Susan gets pretty traumatized by a lot of it, which brings me to probably the most interesting aspect in this that I practically never see in any early Gothic: the sexuality. Not that it was explicitly detailed, but I did note that on the honeymoon Susan addressed the sex with an easy frankness, even though it was her first time. This could be because the ‘80s were moving in by now and romances were on the road to getting more hardcore, but there’s an even bolder move here that I rarely see in any book or movie at all: In the first possession, Irene’s spirit forces Susan to have sex with David Carstairs for several hours in a motel room. Things like this are usually avoided like the plague, the idea being that sexual invasion of any kind to the protagonist somehow taints them, causing the audience to withdraw in discomfort or disgust. Well, Velda Johnston wasn’t concerned about that at all, and I must say I admire her for taking that brave route, especially in a genre that is generally of cozier content.

My biggest problem here, however, is that this story has everything it needs but doesn’t take it as far as it needs to go. The writing is A+, the setting is a moody New England with summer heading into fall, there’s a backwoods with creepy inbred hillbillies, a desecrated abandoned church, and even an evil spirit, but all of them sort of take the backseat and let mystery-solving and mere discussions about these things do the driving. VeldaJohnstonThere’s just much more of Susan visiting priests and doctors for help or investigating the secret life of Irene Summerslee, which is all still good and interesting, but I think ultimately keeps it on the level of a more common mystery when it could have been something that would stick out in a reader’s mind for years to come.

Oh, well. There’s also other little details in this that pleased me, like the settings. You may have noticed I included a few in the summary, as I love little places like secondhand bookstores (which should be obvious) and corner coffee shops. Johnston puts the characters in little places like that a lot, which speaks louder to me than any plot and sort of makes me want to have coffee with her myself. She hits a lot of details I like, also thoroughly addressing a certain truth I’ve noticed but rarely heard discussed, which is that many who have inherited “old money” tend to dress modest, drive cheaper cars, and avoid acknowledging their money any way they can. It sort of fascinates me and I think it did her as well.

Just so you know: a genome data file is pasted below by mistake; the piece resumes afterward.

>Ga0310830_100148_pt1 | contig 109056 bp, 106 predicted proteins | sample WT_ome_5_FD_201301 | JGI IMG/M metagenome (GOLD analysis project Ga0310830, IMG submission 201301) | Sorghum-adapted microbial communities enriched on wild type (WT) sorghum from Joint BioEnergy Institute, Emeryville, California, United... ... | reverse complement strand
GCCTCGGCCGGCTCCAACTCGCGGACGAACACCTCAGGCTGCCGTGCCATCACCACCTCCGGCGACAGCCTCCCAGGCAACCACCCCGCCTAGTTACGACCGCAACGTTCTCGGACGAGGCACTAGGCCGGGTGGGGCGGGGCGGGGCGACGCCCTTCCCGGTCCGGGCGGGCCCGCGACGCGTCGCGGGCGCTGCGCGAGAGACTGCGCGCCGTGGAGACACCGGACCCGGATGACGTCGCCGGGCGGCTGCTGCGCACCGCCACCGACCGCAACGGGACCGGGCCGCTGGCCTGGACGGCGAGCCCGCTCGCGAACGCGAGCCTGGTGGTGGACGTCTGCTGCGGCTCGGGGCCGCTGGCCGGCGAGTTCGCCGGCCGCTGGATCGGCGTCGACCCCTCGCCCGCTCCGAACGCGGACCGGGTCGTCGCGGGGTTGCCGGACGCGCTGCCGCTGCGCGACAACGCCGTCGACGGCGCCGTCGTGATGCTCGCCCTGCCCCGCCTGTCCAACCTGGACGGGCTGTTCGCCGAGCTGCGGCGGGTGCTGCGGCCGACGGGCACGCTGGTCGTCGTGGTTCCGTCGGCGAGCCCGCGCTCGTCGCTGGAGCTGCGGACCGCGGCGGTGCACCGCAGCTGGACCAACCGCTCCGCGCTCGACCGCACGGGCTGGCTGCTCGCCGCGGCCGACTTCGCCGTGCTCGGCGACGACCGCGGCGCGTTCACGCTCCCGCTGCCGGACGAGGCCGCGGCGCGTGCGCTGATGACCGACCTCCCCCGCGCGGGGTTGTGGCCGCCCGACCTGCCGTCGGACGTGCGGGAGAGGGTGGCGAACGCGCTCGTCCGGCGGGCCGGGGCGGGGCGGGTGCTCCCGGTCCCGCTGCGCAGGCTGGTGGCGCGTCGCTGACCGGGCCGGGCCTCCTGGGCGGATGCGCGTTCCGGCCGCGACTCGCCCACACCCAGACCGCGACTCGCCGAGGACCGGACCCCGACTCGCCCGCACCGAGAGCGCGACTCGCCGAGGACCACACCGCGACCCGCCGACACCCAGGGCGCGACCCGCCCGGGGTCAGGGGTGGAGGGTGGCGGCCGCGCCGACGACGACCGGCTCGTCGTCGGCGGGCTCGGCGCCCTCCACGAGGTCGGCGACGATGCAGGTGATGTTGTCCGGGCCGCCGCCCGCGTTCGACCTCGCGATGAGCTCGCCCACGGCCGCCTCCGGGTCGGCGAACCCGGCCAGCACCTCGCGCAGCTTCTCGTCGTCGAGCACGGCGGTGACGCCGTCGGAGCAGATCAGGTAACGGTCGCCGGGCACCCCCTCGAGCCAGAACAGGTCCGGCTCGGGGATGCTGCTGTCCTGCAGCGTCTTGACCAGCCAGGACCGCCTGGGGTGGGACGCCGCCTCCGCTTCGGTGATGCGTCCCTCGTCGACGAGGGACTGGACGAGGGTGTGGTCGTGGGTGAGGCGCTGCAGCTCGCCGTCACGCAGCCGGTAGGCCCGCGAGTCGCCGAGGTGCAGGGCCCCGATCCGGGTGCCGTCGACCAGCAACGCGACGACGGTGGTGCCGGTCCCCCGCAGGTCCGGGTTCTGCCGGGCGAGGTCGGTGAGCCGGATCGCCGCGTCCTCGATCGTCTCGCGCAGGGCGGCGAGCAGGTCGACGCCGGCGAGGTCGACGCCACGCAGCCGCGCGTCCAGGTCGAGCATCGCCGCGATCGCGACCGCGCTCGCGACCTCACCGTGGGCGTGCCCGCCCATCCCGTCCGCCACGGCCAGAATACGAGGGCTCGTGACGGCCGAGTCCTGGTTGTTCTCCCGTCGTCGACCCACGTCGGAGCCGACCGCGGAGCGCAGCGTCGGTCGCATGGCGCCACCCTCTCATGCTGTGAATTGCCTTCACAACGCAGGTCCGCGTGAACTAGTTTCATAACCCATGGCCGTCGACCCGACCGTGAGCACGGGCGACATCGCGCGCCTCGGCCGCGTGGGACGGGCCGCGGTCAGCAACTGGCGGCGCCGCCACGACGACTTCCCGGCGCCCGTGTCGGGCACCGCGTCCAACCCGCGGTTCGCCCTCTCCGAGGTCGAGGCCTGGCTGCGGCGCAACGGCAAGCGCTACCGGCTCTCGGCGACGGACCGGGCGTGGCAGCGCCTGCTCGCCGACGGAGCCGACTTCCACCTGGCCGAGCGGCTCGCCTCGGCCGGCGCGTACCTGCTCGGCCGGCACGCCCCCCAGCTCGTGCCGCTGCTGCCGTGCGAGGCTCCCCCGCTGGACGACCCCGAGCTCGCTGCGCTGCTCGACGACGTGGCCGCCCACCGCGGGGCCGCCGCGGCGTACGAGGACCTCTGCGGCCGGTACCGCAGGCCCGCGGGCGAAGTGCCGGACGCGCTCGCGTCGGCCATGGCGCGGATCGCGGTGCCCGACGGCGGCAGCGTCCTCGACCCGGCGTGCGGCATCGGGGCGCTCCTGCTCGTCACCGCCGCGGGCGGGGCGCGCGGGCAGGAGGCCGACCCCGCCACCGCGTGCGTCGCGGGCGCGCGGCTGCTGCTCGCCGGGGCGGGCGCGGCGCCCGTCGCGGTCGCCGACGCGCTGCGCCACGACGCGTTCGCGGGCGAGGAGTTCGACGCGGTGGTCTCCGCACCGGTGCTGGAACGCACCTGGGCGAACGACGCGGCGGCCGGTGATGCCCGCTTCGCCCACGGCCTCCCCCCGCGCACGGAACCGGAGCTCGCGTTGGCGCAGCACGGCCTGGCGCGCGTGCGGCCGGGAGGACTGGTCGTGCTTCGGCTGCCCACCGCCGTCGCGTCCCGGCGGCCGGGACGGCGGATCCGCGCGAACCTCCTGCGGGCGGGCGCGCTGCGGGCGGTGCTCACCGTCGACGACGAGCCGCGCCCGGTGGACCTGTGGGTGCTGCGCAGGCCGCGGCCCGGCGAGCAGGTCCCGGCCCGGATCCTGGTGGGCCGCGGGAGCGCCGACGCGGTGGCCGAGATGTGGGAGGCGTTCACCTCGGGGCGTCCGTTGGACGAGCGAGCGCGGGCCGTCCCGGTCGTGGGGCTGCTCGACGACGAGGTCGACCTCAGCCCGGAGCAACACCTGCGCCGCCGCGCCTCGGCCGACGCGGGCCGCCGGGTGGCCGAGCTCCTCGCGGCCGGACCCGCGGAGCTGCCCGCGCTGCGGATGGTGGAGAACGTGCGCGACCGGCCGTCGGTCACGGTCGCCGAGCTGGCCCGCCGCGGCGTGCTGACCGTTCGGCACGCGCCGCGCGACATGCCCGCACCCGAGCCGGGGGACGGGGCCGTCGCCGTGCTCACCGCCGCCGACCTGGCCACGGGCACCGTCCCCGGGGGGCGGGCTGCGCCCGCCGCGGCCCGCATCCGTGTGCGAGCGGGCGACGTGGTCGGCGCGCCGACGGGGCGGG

This one is difficult to rate. While it is definitely all Gothic romance in plot, the mood and feel is more of an occult thriller or mystery, which I still like and the supernatural presence is partly what makes me want to rate it higher than I normally would. I’ve read so many of these that tease and play around the supernatural that I have a built-in affection for those that fully deliver it, no matter what other aspects of the book fall short. I’m giving it four Red Moon Women. I do know what most people are looking for though, and I only recommend it to the initiated of Gothic romance and occult fiction.

Click here for more about the author.



Dreamer Beware (1977) by Ruth Wissmann

dreamerbewarecover1DREAMER BEWARE
Written by Ruth Wissmann
Copyright 1977 by Ruth Wissmann
Published by Popular Library
Printing: May, 1978
222 pages


POV: Third-person
SETTING: 1970s, California, USA

THE STORY: Evelyn Vail fondly remembers her childhood at the isolated California home called Oak Haven, where she was raised by Melissa, a godmother who became like a real mother, and where she spent fun-filled summers with Melissa’s nephews, Brad and Wayne. Now in her twenties and living on her own in England, Evelyn’s recent divorce has left her lonely and longing more than ever for that sense of security at Oak Haven. She never would have left, in fact, if it weren’t for the feelings she developed for Wayne during their adolescence, her lack of courage to tell him, and her loss of hope when Wayne married the cruel and manipulative Janet.

But things have changed now. Janet is dead, having fallen out of a third story window at Oak Haven about six months before Evelyn receives a letter from Melissa begging her to return home. It’s a puzzling letter, speaking of mysterious things from Evelyn’s childhood, but states very clearly that Melissa is terrified of “a strange force that has been hovering in the hallways and rooms of this house”.dreamerbewarebackcover1

Concerned, Evelyn takes the next flight out to California, where she realizes something is wrong the moment she arrives at Oak Haven. Melissa, Brad, and Wayne try to give her the most normal homecoming at first, but she can feel an extra presence with them, as though someone else is in the house, watching them with unseen eyes. Then night falls and there comes the eerie voices, the harsh knocks on Evelyn’s door, and icy fingers that reach out and grab her in the dark.